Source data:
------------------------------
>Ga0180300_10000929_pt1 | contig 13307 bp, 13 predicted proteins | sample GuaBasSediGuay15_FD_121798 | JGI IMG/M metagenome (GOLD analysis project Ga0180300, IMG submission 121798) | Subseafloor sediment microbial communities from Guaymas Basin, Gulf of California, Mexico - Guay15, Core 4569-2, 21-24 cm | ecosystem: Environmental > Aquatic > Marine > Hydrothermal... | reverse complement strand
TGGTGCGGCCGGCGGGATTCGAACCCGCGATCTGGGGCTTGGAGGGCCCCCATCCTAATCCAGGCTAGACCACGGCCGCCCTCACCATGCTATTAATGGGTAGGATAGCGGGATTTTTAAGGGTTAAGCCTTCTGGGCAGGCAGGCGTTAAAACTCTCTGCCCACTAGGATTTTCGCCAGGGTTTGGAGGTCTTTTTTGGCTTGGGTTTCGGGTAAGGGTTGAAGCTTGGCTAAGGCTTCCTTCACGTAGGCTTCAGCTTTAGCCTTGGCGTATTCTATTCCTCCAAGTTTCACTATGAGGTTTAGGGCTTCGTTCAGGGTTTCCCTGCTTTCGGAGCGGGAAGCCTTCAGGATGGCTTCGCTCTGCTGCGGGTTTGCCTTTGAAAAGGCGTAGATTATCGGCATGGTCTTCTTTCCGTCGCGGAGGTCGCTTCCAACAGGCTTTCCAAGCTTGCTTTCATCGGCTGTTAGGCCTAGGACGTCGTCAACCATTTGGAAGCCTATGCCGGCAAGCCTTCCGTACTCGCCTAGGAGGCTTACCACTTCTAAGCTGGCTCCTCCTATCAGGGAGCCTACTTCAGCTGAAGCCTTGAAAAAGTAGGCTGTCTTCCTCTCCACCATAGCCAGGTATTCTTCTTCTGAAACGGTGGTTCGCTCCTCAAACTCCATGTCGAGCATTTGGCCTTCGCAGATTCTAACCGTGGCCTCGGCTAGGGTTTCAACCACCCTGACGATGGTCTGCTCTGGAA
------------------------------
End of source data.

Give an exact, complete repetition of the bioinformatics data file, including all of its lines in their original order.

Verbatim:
>Ga0180300_10000929_pt1 | contig 13307 bp, 13 predicted proteins | sample GuaBasSediGuay15_FD_121798 | JGI IMG/M metagenome (GOLD analysis project Ga0180300, IMG submission 121798) | Subseafloor sediment microbial communities from Guaymas Basin, Gulf of California, Mexico - Guay15, Core 4569-2, 21-24 cm | ecosystem: Environmental > Aquatic > Marine > Hydrothermal... | reverse complement strand
TGGTGCGGCCGGCGGGATTCGAACCCGCGATCTGGGGCTTGGAGGGCCCCCATCCTAATCCAGGCTAGACCACGGCCGCCCTCACCATGCTATTAATGGGTAGGATAGCGGGATTTTTAAGGGTTAAGCCTTCTGGGCAGGCAGGCGTTAAAACTCTCTGCCCACTAGGATTTTCGCCAGGGTTTGGAGGTCTTTTTTGGCTTGGGTTTCGGGTAAGGGTTGAAGCTTGGCTAAGGCTTCCTTCACGTAGGCTTCAGCTTTAGCCTTGGCGTATTCTATTCCTCCAAGTTTCACTATGAGGTTTAGGGCTTCGTTCAGGGTTTCCCTGCTTTCGGAGCGGGAAGCCTTCAGGATGGCTTCGCTCTGCTGCGGGTTTGCCTTTGAAAAGGCGTAGATTATCGGCATGGTCTTCTTTCCGTCGCGGAGGTCGCTTCCAACAGGCTTTCCAAGCTTGCTTTCATCGGCTGTTAGGCCTAGGACGTCGTCAACCATTTGGAAGCCTATGCCGGCAAGCCTTCCGTACTCGCCTAGGAGGCTTACCACTTCTAAGCTGGCTCCTCCTATCAGGGAGCCTACTTCAGCTGAAGCCTTGAAAAAGTAGGCTGTCTTCCTCTCCACCATAGCCAGGTATTCTTCTTCTGAAACGGTGGTTCGCTCCTCAAACTCCATGTCGAGCATTTGGCCTTCGCAGATTCTAACCGTGGCCTCGGCTAGGGTTTCAACCACCCTGACGATGGTCTGCTCTGGAA